Backing up your files is key to protecting your business, especially if you have sensitive client data, such as banking or health information. For example, losing access to a patient's medical history right before an urgent surgery may delay the operation and increase health risks for the patient. Besides being costly, data loss may also lead to reputational damage, loss of client trust, and penalties and fines imposed by regulatory bodies.
To prevent these adverse events from happening, follow these data backup best practices.
Prioritize mission-critical data
Your primary concern should be to ascertain what needs to be backed up. Sort business data into categories and prioritize backing up those that are vital to your operations. This not only simplifies the backup process but also helps save time by ensuring you aren't backing up files that'll only take up storage space.
The priority list can also include your operating system and important applications. While not required, having a complete system backup may save you a lot of time and effort if a natural or human-made disaster destroys the primary copies of your mission-critical data.
Follow the 3-2-1 rule
Backups aren't immune to being compromised, so you need to implement measures to hedge against this risk. This is what the 3-2-1 rule is for. It requires that you:
- Have three copies (including the original copy) of your mission-critical data.
This ensures that you'll still have a usable copy in case your other copies are compromised.
- Use at least two distinct storage media, such as cloud storage or physical devices like tape, USB thumb drives, or external hard drives.
Each storage media type has its pros and cons. Cloud storage is more convenient to use because backup syncing can be automated. Being available online, cloud backups are more readily accessible than backups stored in physical media. Lastly, the machines used by cloud service providers are constantly monitored and regularly maintained to ensure near-100% uptime. However, trusting a third party with your sensitive data may not be ideal or even permitted by certain data privacy and security regulations.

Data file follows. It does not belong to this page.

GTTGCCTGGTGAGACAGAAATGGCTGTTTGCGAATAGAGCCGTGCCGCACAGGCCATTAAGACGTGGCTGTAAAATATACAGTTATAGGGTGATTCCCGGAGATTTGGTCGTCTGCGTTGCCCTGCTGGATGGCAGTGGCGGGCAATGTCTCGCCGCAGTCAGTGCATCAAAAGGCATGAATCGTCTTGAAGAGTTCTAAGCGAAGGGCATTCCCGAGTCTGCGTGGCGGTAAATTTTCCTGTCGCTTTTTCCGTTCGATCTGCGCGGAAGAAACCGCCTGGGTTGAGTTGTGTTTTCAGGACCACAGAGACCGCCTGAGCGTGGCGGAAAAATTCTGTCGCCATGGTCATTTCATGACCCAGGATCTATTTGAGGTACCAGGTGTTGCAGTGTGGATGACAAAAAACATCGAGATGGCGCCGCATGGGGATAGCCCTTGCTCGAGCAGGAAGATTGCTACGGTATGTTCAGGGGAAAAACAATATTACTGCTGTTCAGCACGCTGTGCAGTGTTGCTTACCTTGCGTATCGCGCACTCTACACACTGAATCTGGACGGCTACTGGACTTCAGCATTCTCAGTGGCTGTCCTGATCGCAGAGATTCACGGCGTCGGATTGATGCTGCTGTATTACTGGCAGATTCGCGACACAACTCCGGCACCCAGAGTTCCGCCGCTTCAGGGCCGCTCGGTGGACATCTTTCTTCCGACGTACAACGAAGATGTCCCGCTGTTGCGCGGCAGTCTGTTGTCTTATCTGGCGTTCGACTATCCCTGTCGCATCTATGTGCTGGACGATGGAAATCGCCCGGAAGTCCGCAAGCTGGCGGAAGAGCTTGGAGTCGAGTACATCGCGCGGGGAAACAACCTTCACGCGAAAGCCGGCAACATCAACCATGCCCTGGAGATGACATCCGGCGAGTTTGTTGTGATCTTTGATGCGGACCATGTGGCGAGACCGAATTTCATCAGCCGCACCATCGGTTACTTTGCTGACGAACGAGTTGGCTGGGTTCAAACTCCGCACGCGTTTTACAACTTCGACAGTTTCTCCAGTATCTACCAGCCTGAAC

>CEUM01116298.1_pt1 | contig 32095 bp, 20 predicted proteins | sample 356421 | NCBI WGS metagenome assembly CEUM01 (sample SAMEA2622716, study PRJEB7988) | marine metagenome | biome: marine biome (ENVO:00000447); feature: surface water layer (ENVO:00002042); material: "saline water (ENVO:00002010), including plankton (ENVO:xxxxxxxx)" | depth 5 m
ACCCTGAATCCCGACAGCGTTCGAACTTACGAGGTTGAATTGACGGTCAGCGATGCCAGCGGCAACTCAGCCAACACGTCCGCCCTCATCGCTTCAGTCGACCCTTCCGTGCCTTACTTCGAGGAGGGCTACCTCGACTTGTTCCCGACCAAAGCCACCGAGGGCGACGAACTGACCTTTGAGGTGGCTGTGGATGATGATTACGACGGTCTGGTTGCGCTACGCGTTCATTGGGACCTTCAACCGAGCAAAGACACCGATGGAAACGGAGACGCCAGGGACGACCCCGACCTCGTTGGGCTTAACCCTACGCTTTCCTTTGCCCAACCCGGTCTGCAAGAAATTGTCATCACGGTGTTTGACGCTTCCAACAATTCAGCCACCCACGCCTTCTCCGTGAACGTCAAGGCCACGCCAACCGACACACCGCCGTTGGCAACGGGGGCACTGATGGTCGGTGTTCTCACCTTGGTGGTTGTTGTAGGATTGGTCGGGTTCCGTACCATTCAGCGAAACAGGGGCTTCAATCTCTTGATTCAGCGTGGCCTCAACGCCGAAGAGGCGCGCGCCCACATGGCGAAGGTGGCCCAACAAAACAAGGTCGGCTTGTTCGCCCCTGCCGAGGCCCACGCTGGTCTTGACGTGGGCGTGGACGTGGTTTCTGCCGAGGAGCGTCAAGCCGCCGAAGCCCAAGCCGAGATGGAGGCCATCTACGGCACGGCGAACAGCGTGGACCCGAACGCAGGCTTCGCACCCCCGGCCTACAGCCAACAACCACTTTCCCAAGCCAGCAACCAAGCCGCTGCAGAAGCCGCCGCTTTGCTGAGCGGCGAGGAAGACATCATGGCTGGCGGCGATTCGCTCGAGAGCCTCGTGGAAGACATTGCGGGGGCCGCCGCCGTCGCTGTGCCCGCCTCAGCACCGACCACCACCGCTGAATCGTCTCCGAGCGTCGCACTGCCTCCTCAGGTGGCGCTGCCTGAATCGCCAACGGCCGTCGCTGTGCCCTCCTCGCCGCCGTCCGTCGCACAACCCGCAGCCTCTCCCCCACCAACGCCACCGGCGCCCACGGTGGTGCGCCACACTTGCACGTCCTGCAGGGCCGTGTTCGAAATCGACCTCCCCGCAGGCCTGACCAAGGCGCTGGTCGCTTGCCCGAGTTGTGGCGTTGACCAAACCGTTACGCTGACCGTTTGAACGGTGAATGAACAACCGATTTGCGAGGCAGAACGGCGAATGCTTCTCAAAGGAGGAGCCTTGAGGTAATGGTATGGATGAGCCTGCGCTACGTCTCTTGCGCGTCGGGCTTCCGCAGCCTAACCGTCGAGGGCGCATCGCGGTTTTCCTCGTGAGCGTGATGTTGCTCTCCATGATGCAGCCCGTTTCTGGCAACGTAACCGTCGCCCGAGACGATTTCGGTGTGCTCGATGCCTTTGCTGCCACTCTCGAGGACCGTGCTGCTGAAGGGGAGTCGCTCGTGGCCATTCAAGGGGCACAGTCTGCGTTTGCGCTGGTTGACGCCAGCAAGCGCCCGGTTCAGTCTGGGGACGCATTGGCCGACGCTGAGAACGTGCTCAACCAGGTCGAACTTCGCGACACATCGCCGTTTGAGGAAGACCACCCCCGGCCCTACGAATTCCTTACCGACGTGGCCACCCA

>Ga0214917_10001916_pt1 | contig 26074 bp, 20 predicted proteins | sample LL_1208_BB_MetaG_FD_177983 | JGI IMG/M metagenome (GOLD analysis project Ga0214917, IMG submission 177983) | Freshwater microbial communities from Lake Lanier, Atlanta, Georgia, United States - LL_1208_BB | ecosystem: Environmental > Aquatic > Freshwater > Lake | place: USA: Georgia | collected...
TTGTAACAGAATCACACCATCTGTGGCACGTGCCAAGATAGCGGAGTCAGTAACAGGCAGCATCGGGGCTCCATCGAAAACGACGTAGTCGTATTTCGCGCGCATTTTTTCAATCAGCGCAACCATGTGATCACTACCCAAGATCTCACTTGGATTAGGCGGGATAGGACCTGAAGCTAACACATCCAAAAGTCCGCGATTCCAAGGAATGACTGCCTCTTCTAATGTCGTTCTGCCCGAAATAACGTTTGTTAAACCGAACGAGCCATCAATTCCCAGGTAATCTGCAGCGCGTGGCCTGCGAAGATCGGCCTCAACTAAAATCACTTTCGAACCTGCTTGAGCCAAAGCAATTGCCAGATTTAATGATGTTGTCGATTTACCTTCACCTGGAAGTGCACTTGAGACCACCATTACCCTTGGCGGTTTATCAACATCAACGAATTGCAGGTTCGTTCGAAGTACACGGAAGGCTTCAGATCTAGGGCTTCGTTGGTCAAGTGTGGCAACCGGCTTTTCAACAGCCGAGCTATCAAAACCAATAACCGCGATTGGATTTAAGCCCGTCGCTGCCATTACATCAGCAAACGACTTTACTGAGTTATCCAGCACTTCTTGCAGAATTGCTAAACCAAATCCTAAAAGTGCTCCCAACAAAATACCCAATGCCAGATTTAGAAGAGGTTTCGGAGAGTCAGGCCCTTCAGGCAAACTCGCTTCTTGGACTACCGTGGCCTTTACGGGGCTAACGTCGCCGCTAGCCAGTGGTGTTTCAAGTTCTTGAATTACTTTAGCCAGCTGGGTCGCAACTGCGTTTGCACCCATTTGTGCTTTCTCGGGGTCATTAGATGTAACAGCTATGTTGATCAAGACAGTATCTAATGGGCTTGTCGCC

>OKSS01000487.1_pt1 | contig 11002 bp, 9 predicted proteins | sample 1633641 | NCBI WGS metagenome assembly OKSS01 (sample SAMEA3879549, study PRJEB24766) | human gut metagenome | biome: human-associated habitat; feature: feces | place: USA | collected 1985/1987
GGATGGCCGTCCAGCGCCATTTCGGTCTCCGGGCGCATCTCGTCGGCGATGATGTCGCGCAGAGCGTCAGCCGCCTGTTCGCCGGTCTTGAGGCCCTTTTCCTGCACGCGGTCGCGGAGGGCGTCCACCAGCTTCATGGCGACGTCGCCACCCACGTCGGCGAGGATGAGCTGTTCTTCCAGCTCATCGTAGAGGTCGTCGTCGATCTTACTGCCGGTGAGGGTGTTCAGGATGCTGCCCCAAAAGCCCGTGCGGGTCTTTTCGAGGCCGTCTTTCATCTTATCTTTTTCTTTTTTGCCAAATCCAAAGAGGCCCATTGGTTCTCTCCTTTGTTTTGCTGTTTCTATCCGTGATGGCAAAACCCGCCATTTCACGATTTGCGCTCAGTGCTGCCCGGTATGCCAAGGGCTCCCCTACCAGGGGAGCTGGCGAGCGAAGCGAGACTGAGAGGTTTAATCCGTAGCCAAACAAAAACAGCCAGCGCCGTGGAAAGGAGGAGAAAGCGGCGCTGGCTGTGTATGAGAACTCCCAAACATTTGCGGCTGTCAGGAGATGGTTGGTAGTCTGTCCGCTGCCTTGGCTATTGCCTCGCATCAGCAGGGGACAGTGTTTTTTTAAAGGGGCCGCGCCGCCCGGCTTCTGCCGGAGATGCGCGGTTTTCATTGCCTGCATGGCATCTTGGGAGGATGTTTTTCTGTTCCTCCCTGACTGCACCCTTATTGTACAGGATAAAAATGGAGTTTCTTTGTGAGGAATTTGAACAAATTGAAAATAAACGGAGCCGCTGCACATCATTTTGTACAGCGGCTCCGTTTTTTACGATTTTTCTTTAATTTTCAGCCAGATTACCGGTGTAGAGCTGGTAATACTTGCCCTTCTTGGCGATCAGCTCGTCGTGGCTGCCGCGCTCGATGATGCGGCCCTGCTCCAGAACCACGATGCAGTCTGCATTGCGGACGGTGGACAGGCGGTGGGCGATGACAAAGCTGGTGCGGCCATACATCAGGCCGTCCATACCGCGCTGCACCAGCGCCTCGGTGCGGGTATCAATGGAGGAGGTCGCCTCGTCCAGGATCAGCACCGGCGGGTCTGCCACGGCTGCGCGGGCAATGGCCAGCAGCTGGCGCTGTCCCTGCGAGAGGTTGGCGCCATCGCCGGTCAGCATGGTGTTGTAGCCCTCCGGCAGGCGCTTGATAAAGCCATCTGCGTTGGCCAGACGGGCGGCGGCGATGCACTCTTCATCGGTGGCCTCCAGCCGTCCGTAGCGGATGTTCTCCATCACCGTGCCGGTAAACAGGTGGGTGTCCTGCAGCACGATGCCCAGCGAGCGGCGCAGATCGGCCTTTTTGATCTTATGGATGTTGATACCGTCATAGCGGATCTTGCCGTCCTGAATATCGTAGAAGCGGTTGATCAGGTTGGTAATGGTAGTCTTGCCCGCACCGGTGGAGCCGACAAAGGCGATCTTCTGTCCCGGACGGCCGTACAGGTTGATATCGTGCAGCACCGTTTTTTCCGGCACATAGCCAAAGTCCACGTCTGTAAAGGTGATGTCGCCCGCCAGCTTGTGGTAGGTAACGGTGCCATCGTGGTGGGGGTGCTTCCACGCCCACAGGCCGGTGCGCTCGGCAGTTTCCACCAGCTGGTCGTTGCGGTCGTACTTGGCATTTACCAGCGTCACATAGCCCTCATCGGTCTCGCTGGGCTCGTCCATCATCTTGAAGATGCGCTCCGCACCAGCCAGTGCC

Physical storage media, on the other hand, grant you greater control over your backups. But using such media means that you manually create backups and restore data, which can be tedious and time-consuming. Furthermore, physical devices may get stolen, lost, or damaged.
- Store at least one copy off site.
Adverse IT events affecting a particular area are also likely to compromise the backups stored there. Therefore, having backups stored in different places ensures that you'll have at least one copy you can use to restore data.
Related reading: A guide to developing an effective data backup plan
Determine how frequently you must back up your data
The frequency at which you back up data depends on how rapidly it is updated and how recent it must be to remain usable. Some types of information, such as customer addresses, are not changed often, so a monthly backup may be sufficient. Other types of data, such as product delivery tracking information, may change minute by minute and would need to be backed up frequently, if not in real time.
Automate as many backup processes as possible
Use automated tools or have a managed IT services provider handle your backups for you so that you can save your business time and effort. These options make the backup process faster, more consistent, and less worrisome than if you were to manually back up data on your own.
There's no need for your business to fumble with backups, especially if you're not in the IT industry. Let our IT specialists at USWired handle backups for you so that you can focus on running your business. Schedule a free, no-obligation consultation with us to learn more.